The passing of abortion pioneer Henry Morgentaler has provoked many reactions on all fronts of the abortion fight. The Abortion Rights Coalition of Canada rejoiced darkly that Morgentaler “did not ‘repent’ or have a ‘deathbed conversion,’ or make things ‘right with his maker.’” My colleague Stephanie Gray noted that Dr. Morgentaler’s death necessitates, as the passing of any fellow human does, an examination of what we are doing with our brief allotment of time on Earth.
The name “Goering” instantly brings to mind the unarguably evil and grotesquely overweight Hermann Goering, founder of the Gestapo, leader of the Luftwaffe, and arguably second in power in Nazi Germany, only to Adolf Hitler himself. However, there is another Goering that has been all but forgotten by history—one who passionately hated Hitler, Nazism, and all that the minions of the twisted cross stood for. He was Albert Goering, Hermann’s younger brother.
When the gunshots began to ring out in the halls of Sandy Hook Elementary School, 27-year-old teacher Victoria Soto leapt into action. According to one report, she bundled her little students into the closet, and then faced Adam Lanza, the 20-year-old armed madman, informing him that her students had gone to the gym. Another source reports that she was found huddled over her students, protecting them to the last. Either way, we know this: She died protecting her students. Adam Lanza shot her dead, and then killed himself.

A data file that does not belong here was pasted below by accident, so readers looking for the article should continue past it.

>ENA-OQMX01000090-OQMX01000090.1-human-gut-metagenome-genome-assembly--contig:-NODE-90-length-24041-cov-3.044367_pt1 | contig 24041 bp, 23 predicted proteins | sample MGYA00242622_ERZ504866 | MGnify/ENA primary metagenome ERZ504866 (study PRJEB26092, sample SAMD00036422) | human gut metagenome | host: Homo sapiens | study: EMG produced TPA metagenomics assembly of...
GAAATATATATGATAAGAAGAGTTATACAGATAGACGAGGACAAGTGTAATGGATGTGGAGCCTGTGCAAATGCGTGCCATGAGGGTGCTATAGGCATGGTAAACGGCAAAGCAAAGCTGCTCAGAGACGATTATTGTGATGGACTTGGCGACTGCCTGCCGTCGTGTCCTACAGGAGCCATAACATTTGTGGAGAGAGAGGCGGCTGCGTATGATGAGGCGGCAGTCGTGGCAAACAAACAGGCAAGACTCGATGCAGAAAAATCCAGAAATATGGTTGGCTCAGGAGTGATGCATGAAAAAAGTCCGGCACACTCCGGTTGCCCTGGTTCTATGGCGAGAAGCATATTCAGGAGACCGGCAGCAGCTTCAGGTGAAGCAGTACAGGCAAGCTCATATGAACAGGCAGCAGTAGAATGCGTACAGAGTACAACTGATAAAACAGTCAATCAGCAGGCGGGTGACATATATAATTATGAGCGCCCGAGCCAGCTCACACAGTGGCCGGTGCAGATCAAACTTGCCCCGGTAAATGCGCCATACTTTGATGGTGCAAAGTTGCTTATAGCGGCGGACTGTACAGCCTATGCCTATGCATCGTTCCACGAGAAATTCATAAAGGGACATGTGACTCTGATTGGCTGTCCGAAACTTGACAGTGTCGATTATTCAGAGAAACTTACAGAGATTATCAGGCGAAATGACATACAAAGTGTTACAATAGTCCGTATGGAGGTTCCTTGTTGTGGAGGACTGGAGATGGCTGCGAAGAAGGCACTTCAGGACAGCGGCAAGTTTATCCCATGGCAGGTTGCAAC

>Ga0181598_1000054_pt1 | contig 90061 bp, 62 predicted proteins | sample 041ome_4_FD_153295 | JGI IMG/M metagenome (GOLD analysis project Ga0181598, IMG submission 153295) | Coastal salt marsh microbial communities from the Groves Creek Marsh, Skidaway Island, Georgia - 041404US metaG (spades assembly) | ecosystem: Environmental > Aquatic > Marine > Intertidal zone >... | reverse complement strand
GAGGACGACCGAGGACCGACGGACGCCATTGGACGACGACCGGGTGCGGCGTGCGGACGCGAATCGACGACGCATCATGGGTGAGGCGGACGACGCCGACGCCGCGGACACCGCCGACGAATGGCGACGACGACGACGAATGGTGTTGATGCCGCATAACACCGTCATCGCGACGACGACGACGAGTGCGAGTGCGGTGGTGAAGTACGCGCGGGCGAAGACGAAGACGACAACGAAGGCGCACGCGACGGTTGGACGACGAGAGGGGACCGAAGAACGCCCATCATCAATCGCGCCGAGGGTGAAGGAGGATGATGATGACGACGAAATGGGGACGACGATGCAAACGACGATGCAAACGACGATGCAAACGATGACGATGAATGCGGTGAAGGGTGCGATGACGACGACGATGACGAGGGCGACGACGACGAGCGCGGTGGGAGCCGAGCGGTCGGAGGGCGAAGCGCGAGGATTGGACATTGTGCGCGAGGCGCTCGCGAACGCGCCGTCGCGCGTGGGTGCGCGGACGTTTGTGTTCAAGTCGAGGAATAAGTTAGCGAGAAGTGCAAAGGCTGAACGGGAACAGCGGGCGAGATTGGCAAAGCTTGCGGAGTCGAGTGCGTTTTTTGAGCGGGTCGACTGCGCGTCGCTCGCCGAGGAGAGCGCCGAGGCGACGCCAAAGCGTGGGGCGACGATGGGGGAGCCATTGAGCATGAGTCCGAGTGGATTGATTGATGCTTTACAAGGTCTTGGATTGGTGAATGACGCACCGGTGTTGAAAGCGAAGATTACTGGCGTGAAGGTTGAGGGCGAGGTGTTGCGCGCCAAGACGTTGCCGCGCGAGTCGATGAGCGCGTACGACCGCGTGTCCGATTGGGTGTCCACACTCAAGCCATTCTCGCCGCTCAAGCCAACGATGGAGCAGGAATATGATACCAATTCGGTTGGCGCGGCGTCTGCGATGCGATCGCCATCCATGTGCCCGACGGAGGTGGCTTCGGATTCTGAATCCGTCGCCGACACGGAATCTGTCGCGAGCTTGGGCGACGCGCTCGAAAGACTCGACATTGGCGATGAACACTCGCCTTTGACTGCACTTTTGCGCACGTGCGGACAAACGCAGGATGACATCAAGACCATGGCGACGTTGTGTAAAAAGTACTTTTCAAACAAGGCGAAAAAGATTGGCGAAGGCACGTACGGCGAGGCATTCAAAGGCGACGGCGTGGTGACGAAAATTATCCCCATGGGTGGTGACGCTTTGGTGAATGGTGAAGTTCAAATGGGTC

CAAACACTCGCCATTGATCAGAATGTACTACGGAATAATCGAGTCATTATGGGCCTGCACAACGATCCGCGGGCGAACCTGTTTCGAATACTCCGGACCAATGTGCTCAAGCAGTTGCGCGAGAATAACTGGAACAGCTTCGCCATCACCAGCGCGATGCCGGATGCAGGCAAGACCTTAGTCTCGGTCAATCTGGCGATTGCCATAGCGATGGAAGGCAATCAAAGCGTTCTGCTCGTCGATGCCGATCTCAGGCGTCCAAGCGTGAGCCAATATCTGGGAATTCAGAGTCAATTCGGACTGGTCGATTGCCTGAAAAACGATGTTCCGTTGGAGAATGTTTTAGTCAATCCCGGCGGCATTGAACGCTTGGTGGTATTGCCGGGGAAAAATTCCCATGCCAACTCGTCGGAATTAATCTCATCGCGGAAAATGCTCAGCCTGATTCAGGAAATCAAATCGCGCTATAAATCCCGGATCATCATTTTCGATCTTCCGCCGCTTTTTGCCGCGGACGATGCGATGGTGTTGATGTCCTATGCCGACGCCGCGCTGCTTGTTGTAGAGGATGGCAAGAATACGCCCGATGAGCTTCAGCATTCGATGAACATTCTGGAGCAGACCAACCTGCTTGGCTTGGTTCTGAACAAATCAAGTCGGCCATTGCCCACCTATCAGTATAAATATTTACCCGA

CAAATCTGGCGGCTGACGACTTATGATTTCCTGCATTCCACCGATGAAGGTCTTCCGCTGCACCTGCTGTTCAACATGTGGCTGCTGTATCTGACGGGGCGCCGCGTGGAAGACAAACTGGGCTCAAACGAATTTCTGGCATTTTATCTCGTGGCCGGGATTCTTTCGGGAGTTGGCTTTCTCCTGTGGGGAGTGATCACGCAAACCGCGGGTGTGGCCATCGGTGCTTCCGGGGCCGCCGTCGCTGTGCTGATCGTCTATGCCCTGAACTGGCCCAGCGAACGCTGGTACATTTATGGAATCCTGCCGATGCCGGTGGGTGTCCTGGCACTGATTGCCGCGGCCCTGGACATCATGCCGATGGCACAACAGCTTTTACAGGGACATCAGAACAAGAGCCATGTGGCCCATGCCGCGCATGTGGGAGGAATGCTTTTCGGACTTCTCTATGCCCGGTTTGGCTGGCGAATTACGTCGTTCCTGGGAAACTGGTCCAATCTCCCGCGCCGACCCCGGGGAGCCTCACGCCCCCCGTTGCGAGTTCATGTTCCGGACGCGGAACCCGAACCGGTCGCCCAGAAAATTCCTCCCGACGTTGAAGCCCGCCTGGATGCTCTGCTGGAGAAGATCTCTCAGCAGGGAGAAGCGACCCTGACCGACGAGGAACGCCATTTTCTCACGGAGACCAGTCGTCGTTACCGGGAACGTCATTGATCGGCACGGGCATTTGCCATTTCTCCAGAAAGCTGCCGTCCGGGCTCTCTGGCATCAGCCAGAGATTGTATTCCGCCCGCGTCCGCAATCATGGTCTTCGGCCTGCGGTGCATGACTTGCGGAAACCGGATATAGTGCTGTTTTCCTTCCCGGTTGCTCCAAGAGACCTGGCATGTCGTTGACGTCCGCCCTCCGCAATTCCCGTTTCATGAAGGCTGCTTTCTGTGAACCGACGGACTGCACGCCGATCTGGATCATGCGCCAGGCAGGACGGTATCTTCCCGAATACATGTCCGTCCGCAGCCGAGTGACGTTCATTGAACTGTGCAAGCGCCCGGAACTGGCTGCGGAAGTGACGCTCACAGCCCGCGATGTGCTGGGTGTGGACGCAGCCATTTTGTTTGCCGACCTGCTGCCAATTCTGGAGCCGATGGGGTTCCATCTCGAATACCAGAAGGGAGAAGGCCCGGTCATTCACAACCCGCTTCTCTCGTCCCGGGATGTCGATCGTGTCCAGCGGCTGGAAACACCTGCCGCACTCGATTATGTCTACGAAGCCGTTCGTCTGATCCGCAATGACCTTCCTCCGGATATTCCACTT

Did a graphic image of an aborted baby take down China’s policy of forced abortion?
As the global pro-life community holds its breath in the wake of breaking news that China’s Population and Family Planning Commission has, according to Lillian Kwon of the Christian Post, “issued an order to ban the use of forced abortion when enforcing its one-child policy,” this appears increasingly likely.
For every person who truly believes that North America’s status quo of abortion on demand is the systematic decapitating, dismembering, and disembowelling of thousands of pre-born children every single day, I challenge you to ask yourself two questions that should change your life. First: What am I doing to fight this injustice? And second: What response does this injustice demand of me?
In 1958, a 38 year-old widow from Manchester arrived in Peru to visit her brother. This trip was destined to change not only Anita Goulden’s life, but the lives of many, many others.
While travelling about Peru, Goulden decided that she wanted to visit the desert. Arriving in Piura in the north, she witnessed something shocking: Abandoned children, suffering from horrific diseases such as meningitis and tuberculosis, often lying in pools of their own blood.
“Without a belief in the dignity of man, without indignation against arbitrarily created human suffering, there can be no democratic principles.”
This statement was written by a woman named Cairine Wilson, Canada’s first female senator. Appointed to the Senate in 1930 at the age of 45, Wilson already had had an extensive history in politics, having married a Liberal MP and headed various lobby groups.
In the history of the 20th Century, there are few events quite as infamous as the 1937 Rape of Nanking. Iris Chang’s 1997 book The Rape of the Nanking exposed and immortalized the horrific events that few Westerners had even heard of, writing a story that seemed to be relentless in its pain and despair. The Rape of Nanking seems to be a story without hope, without redemption, and without any glimmer of selfless humanity. However, there were those who fought to stop the evil. One of them was a woman named Minnie Vautrin.